Entering 2014, Tyler Chatwood was supposed to be part of a reliable quartet of Colorado starting pitchers including Jhoulys Chacin, Brett Anderson and Jorge De La Rosa. When healthy, all four can be counted on to give the Rockies a solid chance to win the game.
Unfortunately, the Chatwood / Chacin / Anderson part of the group all ended up on the disabled list by April and only combined to pitch a grand total of 130.2 innings; and a good chunk of those weren't healthy innings. While it would've been foolish to count on good health for all of these pitchers, what the Rockies actually got was either a worst case scenario or very close to it.
For Chatwood, the trouble started before the season began. During his final spring training outing, Chatwood strained his left hamstring hustling to third base on a triple. This pushed his first start of the season back to April 13th.
After a get up to speed outing where he threw six innings on 74 pitches, Chatwood looked exactly like his former self in his 2014 Coors Field debut against the Phillies on April 18th. The little righty with electric stuff tossed seven spectacular innings without allowing an earned run. He also struck out six, walked just one, and held the Phillies to a mere two hits.
But just as it seemed his season was about to take off, trouble arose in his next start against San Francisco. Chatwood struggled with his command (he walked four in six innings he was lucky to get through), his velocity varied, and when the Giants did put the bat on the ball, it was hit hard. Chatwood gave up three home runs on that day; just three outings removed from polishing off a 2013 season in which he allowed five home runs all year. It was only one start, but many fans feared something was very, very wrong.
Six days later in Arizona, their worst fears were confirmed. Five innings deep into another outing where he struggled with command, Chatwood was pulled from the game with what was originally described as an elbow strain.
From there, the details get murky. Nobody outside of the Rockies organization seems to know exactly what went wrong with Chatwood's arm, but after an agonizing two and a half month stretch where he tried to rehab it and get back on the field, the club announced his season was over and he needed Tommy John surgery.
Whether or not Chatwood should have gotten Tommy John surgery two months earlier remains a frustrating mystery.
How severe was the injury in April?
Should he have pitched against the D'Backs when there were clear warning signs of trouble in his start against the Giants?
Did he make things worse in a rehab start?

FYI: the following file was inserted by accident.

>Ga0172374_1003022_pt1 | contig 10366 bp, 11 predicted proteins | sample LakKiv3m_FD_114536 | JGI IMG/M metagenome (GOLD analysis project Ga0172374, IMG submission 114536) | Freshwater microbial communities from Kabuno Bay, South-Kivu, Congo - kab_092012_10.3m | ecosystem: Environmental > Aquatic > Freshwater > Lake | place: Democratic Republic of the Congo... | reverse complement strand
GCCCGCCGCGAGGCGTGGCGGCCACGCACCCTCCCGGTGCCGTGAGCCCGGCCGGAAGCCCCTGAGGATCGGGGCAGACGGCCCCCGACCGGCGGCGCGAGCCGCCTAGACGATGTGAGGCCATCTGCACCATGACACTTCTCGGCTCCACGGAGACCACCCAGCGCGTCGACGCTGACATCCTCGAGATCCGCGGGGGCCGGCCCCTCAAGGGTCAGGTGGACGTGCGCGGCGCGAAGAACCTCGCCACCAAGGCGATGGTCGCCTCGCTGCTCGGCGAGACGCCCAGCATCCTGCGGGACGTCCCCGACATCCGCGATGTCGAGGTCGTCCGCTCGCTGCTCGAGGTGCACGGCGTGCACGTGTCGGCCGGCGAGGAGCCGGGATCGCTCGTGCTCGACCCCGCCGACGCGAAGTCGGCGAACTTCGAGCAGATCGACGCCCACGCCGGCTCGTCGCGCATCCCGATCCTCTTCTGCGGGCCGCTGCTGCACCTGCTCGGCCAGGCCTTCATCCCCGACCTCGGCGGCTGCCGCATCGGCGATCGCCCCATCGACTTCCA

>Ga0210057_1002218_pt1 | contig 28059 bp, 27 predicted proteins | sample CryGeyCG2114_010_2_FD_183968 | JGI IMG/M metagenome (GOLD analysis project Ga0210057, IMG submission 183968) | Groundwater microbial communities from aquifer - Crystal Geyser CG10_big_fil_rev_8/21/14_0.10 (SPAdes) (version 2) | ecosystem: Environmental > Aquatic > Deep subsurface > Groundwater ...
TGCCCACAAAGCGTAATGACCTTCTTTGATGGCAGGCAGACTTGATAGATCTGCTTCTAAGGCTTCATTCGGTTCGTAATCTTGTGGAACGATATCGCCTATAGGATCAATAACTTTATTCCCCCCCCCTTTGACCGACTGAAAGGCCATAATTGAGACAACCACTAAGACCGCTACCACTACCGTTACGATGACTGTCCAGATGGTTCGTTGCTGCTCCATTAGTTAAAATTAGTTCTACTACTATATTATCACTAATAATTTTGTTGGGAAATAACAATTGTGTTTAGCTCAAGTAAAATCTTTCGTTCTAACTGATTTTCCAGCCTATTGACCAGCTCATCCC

All of these and other significant questions go unanswered.
The information we do know is grim. Not only did Tyler Chatwood's July Tommy John surgery knock him out for the remainder of the 2014 season, but it will also keep him sidelined for a good chunk if not all of the 2015 season as well.
It's a devastating blow to an already ravaged rotation. In 2013, Chatwood was exactly what the Rockies needed; a 23-year-old pitcher with incredible deceiving movement on his pitches that kept opponents from racking up extra base knocks. His 142 ERA+ was the best mark ever posted by a Rockies' pitcher in a season with at least 100 innings pitched - Trailing only 1994 Marvin Freeman, and 2010 Ubaldo Jimenez.
Chatwood also fit the mold of what the Rockies want from their pitchers. His 58.5 percent ground ball ratio was the second highest of any pitcher in the majors with at least 110 innings pitched in 2013. He represents exactly what the Rockies need, and now for at least another season, he's exactly what the Rockies can't have.
2014 Grade with the Rockies: Incomplete
I can't slap a grade on four starts from a guy who was supposed to have a major role on this pitching staff.
What to expect in 2015
More of Tyler Chatwood not pitching for the Rockies; at least through the first half of the season anyway (if not the duration of it). The Rockies however will likely retain him in some capacity and wait to see what he looks like on the other side of the rehab process. He's arbitration eligible in 2015, but after this season, he's not getting much of a raise. If the Rockies do decide to keep him, they have him under control through the end of the 2017 season, which is a good thing since his arm is still young enough to have some strong innings left if he does come back healthy.
At this point, it's all just a waiting game as his entire career hinges on how he comes back from Tommy John Surgery.
Man, injuries suck!!!